The Ruth Saloon site (18BC79) contains archaeological evidence of an early to mid-19th-century brick house, a late 19th- to early 20th-century house and saloon, and a early 19th-century privy.

Archaeological Investigations

The Ruth Saloon site was studied as part of the archival, archaeological, and architectural investigations at Baltimore’s Camden Yards conducted by R. Christopher Goodwin & Associates, Inc. The Camden Yards project area extended over 85 acres and encompassed the 71-block former Camden Yards Industrial Park. Cultural resource investigations were conducted in advance of the planned construction of professional sport stadiums in downtown Baltimore.

The Ruth Saloon site contains the foundation and yard features of a 2-story brick dwelling with a 2-story rear ell addition. Built in the early 19th century as the single-family home of the Whittington family, it was later rented to John George, a lumber merchant. By the end of the 19th century, the structure had become a multi-family dwelling, with a saloon on the ground floor. Its occupants rented the premises, and they tended to be either first generation German immigrants or of German extraction. This included the Wendler, Wolf, and Borcherding families. Between 1906 and 1912, the Ruth family, also of German extraction, occupied the house and ran the saloon. The family consisted of George Herman Ruth, Sr., his wife, his son "Babe," and his daughter "Mamie."

Three trenches placed within the site located the foundations of the building and an associated coal chute, as well as a brick-lined privy vault and overlying two-barrel privy. A remnant of a back alley wall was also found.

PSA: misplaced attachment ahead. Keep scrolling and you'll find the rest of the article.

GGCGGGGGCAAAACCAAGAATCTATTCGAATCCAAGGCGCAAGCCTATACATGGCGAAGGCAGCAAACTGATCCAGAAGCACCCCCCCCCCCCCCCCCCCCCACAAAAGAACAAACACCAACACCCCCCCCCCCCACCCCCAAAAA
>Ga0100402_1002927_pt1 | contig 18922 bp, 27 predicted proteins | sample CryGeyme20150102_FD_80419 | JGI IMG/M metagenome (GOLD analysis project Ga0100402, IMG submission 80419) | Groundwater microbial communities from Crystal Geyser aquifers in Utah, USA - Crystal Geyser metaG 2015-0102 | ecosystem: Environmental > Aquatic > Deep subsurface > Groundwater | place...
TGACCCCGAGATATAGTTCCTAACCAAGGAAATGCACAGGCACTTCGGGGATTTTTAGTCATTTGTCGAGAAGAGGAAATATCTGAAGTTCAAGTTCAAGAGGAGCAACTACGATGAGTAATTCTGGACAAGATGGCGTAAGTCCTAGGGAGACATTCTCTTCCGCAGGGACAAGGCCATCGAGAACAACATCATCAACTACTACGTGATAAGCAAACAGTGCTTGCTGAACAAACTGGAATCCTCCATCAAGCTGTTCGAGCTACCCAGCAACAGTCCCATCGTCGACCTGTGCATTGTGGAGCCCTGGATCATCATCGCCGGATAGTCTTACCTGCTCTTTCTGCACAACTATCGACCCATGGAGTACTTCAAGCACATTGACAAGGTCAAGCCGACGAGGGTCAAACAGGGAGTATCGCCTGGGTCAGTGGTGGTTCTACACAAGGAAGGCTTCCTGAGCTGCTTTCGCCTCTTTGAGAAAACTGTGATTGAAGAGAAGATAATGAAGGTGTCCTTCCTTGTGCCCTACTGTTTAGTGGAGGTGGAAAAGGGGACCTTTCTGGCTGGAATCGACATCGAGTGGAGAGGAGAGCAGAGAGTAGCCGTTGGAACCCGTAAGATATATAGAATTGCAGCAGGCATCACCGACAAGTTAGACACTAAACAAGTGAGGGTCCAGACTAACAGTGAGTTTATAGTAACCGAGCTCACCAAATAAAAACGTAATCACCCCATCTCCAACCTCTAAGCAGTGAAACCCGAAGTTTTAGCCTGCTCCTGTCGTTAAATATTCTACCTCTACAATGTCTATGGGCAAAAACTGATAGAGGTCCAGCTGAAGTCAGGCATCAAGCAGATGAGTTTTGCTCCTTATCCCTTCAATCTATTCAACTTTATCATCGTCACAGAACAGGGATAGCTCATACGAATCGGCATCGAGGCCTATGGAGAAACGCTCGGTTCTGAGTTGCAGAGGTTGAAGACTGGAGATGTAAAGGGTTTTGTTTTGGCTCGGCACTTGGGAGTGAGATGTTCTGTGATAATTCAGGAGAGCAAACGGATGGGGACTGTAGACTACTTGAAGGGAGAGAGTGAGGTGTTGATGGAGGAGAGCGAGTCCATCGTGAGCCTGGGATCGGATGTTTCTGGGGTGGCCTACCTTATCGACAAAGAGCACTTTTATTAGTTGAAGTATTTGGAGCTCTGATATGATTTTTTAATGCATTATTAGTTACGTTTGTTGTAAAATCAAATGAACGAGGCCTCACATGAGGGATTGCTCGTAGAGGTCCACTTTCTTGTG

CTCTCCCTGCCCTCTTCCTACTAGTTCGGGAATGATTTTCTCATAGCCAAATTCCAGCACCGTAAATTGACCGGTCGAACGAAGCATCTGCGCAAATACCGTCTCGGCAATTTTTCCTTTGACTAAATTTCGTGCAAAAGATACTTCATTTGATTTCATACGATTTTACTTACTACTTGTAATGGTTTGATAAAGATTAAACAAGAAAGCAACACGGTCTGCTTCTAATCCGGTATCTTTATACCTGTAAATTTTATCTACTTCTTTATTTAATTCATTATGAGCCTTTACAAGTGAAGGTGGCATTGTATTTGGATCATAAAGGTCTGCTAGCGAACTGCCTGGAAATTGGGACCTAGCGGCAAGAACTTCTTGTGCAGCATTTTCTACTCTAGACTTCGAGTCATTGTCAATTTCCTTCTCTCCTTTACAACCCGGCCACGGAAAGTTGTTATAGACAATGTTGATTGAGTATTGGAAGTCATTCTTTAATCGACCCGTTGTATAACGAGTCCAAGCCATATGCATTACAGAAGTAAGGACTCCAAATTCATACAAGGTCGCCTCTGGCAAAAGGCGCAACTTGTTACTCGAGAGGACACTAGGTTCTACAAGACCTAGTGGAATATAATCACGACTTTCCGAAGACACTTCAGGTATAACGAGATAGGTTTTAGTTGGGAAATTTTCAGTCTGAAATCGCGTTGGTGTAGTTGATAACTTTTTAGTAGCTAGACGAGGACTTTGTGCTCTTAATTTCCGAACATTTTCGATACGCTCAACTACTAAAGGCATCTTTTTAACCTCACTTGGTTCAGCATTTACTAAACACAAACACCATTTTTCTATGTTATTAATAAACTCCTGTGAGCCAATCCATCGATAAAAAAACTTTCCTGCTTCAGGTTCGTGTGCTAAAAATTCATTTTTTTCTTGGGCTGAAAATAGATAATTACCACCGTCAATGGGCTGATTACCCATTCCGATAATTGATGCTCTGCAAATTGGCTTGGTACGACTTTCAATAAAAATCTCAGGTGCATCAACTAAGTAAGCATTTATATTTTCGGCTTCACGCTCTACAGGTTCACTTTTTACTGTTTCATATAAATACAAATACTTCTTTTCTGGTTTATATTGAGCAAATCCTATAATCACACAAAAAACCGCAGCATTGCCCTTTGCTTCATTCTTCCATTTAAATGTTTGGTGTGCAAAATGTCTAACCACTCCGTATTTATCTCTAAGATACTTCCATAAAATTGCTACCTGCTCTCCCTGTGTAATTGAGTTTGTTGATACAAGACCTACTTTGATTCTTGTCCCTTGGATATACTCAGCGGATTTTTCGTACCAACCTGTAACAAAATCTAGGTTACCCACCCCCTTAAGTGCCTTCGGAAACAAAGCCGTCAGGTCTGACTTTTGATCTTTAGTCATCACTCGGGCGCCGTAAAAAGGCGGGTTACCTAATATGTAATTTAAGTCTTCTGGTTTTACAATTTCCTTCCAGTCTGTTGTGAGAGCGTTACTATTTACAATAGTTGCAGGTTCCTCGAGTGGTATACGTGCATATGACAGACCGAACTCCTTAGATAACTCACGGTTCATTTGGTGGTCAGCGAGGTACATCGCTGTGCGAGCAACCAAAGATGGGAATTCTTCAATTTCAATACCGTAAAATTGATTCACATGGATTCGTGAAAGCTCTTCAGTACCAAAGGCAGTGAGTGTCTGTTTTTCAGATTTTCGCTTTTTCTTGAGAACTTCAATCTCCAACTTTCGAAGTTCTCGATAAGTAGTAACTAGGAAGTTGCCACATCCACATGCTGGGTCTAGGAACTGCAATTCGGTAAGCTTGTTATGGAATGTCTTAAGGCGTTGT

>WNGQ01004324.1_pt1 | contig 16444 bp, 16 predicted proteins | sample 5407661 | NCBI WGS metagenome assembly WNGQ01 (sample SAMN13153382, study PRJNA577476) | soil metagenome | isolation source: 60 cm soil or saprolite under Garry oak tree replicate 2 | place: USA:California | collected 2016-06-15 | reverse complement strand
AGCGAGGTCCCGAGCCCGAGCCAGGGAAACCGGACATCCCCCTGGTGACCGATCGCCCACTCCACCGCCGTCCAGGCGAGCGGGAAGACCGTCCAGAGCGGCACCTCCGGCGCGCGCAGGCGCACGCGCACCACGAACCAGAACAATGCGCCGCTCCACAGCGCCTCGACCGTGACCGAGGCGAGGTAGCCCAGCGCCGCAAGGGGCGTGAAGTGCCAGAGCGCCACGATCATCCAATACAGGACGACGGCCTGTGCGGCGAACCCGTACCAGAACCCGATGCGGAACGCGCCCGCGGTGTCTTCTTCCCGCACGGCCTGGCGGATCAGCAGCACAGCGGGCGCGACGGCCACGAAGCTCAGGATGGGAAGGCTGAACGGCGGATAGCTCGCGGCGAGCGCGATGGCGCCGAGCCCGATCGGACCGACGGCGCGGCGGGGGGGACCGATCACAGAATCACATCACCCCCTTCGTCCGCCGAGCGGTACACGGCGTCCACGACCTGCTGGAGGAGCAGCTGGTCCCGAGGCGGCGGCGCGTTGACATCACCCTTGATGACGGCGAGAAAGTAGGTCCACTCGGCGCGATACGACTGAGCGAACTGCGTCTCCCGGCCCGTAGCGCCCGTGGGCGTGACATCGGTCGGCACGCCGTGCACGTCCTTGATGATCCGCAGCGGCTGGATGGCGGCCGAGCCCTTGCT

Artifacts from the privy feature date from 1780 to 1830, and probably represent the period between 1829 and 1837, when Frances Whittington and her children occupied the house with either two children or with three females aged 10-15.

Archeobotanical Studies

Faunal and botanical analyses were performed on samples from the brick-lined privy vault (Feature 5). Bones were mostly from pig, cow, and chicken, with a few wild animals.

The botanical assemblage from the Ruth Saloon site privy derived from (estimated) 1-liter flotation samples secured from 10 cm excavation levels. Justine Woodard analyzed the material, identifying a variety of comestible remains. Recovered nut remains totaled 31 specimens weighing 63.9 grams. Identified taxa included hickory, black walnut, hazel, English walnut, and almond. Seeds of cultivated fruits and vegetables totaled 661 specimens weighing 185.9 grams. Prune, peach, apricot, black cherry, watermelon, melon, persimmon, blackhaw, squash, and maize were identified.

Based on the recovered archeobotanical remains, the 19th-century residents enjoyed a variety of foods with high nutritional values. A diversity of nut species and stone fruits reflect the socio-economic status of the Ruth Saloon household.


Goodwin, R. Christopher
1992 Archeological and Architectural Investigations at Camden Yards, Baltimore, Maryland. R. Christopher Goodwin & Associates, Inc., for the Maryland Stadium Authority. MHT # BC 74.

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